Time for a selfie

According to a wave of recent reporting, the prevalence of taking a selfie is utterly staggering: the average millennial will take 25,700 in their lifetime; it is claimed that females aged 16 to 25 spend five hours taking selfies per week; and on average, 93 million selfies are taken worldwide each day.

That’s a lot of studies of self!

Or rather images of our exterior, it’s almost as if humans have become peacocks, displaying ourselves to the world. The questions that come to mind are, ‘does this behaviour increase happiness’? And ‘does it in any way aide self-development’?

For sure they are fun, although we should all take note that as the desire to capture the most exotic of views behind us increases, the number of accidents and fatalities has commensurably increased! But how come we will devote so much time and effort to grabbing a photo and so little time holding up the metaphoric mirror to ourselves and doing some inner reflection?

For millennia, the practices of meditation, quiet reflection and contemplation have yielded great insights and produced some pearls of wisdom; just take a look on Facebook to see the hundreds of great quotations posted daily.  Interestingly, many people are inspired for a short period of time….until the next thing of interest attracts them.

In the land of instant access, instant results, almost instant everything; there comes a price, not in financial terms, but in terms of inner peace and tranquillity. Someone once said to me “if you could bottle peace of mind, you would make a fortune.” Yet peace of mind comes from getting it together with your inner self, taking the time to connect and to communicate well internally, to gain a greater sense of Self and the relationship you have with the world.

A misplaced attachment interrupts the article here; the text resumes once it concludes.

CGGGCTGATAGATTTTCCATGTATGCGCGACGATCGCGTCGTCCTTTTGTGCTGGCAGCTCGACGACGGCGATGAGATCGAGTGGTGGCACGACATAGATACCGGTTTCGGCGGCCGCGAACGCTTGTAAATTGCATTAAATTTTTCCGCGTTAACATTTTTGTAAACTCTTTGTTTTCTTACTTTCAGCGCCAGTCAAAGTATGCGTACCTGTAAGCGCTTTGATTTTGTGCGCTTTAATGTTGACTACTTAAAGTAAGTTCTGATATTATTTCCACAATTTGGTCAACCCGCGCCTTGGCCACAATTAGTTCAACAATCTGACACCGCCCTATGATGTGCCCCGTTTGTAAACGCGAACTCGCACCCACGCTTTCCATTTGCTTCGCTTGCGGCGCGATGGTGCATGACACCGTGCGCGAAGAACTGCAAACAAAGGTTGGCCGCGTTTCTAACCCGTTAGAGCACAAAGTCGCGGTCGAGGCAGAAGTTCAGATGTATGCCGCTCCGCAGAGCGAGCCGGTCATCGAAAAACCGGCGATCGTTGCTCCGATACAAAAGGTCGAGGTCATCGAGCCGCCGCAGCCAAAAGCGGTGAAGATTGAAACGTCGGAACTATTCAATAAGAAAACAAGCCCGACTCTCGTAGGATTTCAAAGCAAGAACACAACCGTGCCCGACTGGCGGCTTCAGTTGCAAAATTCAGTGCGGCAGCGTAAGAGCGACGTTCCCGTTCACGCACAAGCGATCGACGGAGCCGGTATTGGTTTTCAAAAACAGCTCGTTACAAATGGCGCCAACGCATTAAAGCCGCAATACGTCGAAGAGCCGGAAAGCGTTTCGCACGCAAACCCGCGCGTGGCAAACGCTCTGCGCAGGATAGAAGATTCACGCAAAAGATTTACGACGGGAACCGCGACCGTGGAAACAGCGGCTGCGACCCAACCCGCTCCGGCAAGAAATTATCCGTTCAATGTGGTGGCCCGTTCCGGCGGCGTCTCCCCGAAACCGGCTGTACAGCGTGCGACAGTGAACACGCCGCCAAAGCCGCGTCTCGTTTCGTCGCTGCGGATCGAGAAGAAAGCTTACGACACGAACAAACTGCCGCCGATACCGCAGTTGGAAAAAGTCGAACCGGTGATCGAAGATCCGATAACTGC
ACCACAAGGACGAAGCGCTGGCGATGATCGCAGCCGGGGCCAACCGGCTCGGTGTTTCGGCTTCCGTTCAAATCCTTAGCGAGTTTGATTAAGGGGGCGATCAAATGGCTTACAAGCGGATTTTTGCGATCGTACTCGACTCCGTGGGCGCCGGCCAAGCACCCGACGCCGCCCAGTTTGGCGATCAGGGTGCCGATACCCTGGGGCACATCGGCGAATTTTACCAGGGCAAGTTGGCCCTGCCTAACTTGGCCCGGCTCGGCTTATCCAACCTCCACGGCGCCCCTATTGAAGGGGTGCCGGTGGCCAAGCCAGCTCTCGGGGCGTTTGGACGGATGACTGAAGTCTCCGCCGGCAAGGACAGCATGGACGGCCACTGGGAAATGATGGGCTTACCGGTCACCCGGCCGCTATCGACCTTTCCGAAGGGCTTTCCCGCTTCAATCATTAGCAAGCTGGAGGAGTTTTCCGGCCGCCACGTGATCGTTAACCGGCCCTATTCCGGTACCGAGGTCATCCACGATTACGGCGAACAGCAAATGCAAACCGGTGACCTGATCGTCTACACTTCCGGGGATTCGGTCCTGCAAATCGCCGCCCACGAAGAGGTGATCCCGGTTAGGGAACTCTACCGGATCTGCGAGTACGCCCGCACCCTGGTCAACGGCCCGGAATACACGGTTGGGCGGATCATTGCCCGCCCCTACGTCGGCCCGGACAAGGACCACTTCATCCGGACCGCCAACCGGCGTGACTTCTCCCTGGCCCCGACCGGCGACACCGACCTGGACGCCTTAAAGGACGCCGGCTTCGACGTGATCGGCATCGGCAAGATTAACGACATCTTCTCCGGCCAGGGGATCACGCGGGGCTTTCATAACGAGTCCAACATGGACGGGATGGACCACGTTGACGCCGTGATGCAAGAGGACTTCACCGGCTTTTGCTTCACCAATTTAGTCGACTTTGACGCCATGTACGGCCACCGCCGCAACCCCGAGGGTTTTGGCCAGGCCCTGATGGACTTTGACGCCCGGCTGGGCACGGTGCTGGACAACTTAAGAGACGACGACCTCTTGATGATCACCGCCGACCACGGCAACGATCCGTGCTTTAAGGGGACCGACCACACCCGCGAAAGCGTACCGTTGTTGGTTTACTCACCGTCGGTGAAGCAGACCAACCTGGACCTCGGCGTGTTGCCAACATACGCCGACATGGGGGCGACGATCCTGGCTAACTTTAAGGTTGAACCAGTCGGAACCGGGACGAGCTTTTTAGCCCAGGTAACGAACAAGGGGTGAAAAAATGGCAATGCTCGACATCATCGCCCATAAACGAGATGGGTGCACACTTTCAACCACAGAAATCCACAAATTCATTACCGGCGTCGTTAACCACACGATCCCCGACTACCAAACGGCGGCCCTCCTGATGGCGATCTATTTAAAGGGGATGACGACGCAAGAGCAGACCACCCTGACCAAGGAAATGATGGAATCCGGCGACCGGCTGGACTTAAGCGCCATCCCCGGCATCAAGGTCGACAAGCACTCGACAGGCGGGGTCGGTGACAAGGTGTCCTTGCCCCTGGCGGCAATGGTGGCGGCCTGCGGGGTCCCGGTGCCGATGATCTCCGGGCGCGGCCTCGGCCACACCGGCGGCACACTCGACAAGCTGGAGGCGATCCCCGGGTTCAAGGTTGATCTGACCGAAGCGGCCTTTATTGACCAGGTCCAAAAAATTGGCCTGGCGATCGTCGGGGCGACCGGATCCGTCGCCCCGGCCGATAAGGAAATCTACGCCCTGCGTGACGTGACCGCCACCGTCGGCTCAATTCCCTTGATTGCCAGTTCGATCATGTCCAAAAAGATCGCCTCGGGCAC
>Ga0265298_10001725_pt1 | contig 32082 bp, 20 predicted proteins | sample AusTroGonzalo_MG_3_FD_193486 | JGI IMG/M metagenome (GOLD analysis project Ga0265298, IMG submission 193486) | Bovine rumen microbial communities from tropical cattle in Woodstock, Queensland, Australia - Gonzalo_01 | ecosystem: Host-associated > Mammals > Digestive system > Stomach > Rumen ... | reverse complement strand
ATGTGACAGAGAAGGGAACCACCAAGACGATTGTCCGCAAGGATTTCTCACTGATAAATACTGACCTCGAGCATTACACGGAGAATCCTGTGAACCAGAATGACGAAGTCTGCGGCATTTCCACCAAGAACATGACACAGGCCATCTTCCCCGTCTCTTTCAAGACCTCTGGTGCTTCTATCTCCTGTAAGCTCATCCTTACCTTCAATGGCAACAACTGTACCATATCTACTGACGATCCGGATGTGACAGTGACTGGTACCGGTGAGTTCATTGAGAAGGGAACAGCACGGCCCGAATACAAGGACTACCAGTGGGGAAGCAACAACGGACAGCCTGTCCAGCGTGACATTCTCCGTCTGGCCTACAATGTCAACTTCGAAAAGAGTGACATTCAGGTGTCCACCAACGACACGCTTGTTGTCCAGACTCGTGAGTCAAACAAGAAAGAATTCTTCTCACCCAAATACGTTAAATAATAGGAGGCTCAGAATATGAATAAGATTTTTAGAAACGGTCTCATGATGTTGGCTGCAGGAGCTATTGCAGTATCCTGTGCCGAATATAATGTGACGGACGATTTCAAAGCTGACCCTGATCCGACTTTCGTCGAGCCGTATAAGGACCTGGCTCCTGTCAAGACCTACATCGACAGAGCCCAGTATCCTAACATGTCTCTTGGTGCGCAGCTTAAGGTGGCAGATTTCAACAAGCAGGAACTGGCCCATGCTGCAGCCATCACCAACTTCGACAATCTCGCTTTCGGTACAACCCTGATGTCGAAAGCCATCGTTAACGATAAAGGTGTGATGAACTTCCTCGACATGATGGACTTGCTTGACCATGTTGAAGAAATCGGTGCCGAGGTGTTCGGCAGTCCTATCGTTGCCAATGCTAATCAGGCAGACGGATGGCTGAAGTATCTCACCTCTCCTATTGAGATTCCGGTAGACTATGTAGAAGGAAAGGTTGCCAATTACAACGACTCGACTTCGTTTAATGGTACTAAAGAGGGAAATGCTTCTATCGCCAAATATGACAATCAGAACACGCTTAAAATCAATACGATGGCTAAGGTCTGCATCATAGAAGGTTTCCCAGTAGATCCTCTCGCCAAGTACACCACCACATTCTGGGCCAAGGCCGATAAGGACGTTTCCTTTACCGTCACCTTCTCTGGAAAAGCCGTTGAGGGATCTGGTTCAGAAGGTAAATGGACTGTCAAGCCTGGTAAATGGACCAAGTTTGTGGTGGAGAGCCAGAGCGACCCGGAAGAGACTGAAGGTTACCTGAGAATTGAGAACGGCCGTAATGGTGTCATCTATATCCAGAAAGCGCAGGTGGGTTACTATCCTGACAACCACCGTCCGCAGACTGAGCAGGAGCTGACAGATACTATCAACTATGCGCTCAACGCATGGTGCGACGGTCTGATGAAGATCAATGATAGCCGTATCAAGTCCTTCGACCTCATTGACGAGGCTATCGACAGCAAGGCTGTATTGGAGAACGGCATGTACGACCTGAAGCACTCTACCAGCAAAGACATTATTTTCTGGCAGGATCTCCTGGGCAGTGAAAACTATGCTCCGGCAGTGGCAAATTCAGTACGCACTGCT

Maybe it’s time more people took Real Selfies, but without that selfie stick! J

#RealSelfie

Raising Awareness Though 360 Feedback

Many more businesses are providing managers with the opportunity to experience 360 feedback. This is a good thing as our perceptions of our own behaviours, skills and knowledge in the work place may be both different and informed from a limited number of sources.

It’s important that participants receive a facilitated feedback session and not just given a printed report to digest the information. The feedback session should facilitated in a coaching style, be one of an exploration, where the coach through asking questions of the participant increases their awareness of how they perceive themselves and to how others perceive them.
The exploration of when and where particular competencies are being demonstrated, well or not so well, provides the participant with context, is useful in recognising what works so it can be repeated more often and in developing actions for improvement in the future.

Many organisations have also benefited from including personality trait psychometrics into their management & leadership development programmes and the feedback sessions conducted by experienced and qualified coaches can provide quality information for the participant to work with in their personal development plan.

Coaching Cards

Now going for the fourth reprint our coaching cards are being purchased by coaches, managers, social workers, doctors, Organisations for their managers etc. as a means of management development, leadership development, supporting coaching as a management style and for use in appraisals.
The GROW coaching model is a powerful tool and we see these unique cards as a way of supporting coaching in the UK and around the world.
If your a life coach, business coach or simply want to improve your coaching practice these cards will assist you in your development